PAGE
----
Cloud Nine Spain Mankind Director Sean Woolley speaks about his background in the UK and his move to Spain. Originally from the Wirral Peninsula near Liverpool in the UK, Sean studied law and psychology in university. He trained to be a criminal lawyer and enjoyed the experience but left the profession due to government cost-cutting measures. He later got into management consultancy and high-end recruitment. When he sold his stake in his Management Consultancy firm he decided to move to Spain with his partner. They sold their belongings in the UK and bought a small apartment in Marbella, feeling a sense of freedom and escape from the rat race.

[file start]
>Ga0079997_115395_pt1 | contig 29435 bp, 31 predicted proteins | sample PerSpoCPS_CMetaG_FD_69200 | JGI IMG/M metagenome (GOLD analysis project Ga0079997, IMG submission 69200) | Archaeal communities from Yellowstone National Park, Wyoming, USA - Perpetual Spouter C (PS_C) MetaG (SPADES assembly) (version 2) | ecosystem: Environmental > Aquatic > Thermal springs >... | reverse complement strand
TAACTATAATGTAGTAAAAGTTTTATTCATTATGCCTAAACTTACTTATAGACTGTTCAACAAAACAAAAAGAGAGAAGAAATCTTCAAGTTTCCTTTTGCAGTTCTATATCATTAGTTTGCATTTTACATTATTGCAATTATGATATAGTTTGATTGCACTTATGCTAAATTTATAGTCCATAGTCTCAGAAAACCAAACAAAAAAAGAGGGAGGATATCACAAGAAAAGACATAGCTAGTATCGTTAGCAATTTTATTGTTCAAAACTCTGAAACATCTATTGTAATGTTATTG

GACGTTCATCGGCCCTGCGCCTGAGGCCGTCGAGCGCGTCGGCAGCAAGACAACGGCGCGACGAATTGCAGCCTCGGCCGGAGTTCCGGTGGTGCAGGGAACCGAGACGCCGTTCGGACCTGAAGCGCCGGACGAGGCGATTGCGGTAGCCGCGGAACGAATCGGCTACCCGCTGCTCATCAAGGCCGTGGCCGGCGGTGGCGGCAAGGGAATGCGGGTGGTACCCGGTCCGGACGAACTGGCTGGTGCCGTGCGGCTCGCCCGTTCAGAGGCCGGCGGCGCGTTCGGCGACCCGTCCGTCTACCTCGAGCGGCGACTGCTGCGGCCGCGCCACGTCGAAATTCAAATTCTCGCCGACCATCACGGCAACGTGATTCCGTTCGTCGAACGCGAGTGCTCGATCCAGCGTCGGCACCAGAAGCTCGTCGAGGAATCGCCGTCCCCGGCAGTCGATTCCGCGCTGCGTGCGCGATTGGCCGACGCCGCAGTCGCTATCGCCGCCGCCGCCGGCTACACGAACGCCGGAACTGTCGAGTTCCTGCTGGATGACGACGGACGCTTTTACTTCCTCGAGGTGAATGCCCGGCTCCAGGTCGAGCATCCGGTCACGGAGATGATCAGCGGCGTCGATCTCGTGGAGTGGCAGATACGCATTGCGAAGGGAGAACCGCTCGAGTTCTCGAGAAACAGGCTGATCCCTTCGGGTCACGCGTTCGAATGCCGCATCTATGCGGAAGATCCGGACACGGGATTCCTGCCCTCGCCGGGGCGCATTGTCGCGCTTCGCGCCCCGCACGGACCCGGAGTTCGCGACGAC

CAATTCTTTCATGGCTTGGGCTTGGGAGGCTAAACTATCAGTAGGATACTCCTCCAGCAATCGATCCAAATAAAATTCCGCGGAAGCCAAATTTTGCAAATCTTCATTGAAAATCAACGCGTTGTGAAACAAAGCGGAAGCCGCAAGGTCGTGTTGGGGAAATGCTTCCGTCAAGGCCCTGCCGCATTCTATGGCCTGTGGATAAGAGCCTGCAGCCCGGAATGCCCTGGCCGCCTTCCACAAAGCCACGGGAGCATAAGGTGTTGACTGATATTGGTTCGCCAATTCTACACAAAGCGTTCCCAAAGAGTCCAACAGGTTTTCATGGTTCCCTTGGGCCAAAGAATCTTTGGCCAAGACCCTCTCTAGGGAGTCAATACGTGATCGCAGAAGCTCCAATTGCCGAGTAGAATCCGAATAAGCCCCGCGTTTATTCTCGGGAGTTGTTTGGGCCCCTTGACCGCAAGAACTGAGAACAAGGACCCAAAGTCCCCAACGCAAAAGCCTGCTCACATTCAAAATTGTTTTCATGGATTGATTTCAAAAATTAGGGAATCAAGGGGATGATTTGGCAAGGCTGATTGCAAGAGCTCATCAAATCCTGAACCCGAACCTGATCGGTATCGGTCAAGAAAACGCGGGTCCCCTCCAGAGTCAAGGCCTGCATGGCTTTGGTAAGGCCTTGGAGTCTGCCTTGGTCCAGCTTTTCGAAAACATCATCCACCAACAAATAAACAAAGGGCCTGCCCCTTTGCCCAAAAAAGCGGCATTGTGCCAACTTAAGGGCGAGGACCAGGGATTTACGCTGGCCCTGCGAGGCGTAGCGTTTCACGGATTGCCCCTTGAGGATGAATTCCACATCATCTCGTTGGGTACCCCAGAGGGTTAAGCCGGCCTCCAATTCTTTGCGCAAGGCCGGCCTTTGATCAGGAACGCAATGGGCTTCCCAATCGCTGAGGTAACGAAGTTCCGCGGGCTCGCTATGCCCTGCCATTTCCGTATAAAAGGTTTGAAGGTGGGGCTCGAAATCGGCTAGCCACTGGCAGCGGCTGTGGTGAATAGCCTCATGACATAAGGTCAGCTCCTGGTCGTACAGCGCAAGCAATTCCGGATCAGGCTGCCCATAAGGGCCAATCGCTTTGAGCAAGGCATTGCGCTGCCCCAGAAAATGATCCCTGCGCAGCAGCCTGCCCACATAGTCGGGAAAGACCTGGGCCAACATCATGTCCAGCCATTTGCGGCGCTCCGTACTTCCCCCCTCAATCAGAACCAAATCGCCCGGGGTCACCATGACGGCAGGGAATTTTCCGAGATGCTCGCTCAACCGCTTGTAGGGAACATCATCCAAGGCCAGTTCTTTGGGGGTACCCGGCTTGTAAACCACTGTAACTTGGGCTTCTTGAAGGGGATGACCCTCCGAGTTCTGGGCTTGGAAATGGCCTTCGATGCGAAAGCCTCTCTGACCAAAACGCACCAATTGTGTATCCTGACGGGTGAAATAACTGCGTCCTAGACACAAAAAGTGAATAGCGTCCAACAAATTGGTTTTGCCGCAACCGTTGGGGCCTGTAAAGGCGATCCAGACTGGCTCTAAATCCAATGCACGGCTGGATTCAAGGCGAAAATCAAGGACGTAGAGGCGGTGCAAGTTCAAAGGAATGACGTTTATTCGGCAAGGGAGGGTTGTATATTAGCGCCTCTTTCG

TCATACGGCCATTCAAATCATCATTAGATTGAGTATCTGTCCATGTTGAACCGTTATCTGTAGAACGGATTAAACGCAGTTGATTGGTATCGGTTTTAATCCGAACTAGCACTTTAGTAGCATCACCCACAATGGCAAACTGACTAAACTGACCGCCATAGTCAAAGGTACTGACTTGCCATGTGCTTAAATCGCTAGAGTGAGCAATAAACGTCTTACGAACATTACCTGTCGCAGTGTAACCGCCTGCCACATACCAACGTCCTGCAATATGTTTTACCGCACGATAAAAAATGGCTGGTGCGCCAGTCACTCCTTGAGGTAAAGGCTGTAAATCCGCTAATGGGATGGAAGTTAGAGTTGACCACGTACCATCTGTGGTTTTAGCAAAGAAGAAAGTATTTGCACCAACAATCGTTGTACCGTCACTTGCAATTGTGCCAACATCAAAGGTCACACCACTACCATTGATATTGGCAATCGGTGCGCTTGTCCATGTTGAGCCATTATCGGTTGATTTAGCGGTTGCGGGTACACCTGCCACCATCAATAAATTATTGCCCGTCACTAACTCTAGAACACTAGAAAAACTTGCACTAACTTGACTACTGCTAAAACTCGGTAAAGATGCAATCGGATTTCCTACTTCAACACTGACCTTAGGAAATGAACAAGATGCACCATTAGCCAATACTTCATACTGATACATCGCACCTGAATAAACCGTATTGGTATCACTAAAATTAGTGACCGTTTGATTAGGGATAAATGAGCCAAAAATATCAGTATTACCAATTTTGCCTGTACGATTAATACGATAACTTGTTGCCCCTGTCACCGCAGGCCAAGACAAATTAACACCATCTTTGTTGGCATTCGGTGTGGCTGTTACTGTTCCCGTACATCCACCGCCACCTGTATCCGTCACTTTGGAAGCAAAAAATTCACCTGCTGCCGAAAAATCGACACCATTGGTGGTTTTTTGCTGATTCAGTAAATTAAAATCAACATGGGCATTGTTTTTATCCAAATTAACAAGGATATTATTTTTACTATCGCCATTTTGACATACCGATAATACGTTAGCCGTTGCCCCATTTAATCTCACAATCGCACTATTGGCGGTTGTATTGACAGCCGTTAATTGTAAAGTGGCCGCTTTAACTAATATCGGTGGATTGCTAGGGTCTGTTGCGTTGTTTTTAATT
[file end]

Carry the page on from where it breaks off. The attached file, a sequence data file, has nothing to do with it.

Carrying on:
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I am originally from the Wirral Peninsula, a small region near Liverpool, located between Liverpool and Chester, depending on whom you ask. My mother was quite displeased when we had to change our postcode from CH to L, as it meant adopting a Liverpool postcode. However, we eventually reverted back to CH. That’s my place of origin. I pursued my education at an all-boys Christian Brothers school, where disciplinary measures included striking on the head, which was quite extreme. Later, I attended Keele University in Staffordshire, for those unfamiliar with its location. I pursued degrees in law and psychology, and I always had the notion, perhaps influenced by my family, that I would become a lawyer. And so, I pursued training to become a criminal lawyer, which was a remarkable experience. It was both shocking and thrilling, as one effectively negotiates for someone’s freedom, an invaluable undertaking. The exposure during this period was indeed formative, interacting with individuals from various walks of life, having committed or been alleged to have committed different deeds. Thus, it provided a life experience at the cutting edge, so to speak, and I gleaned invaluable insights from this period.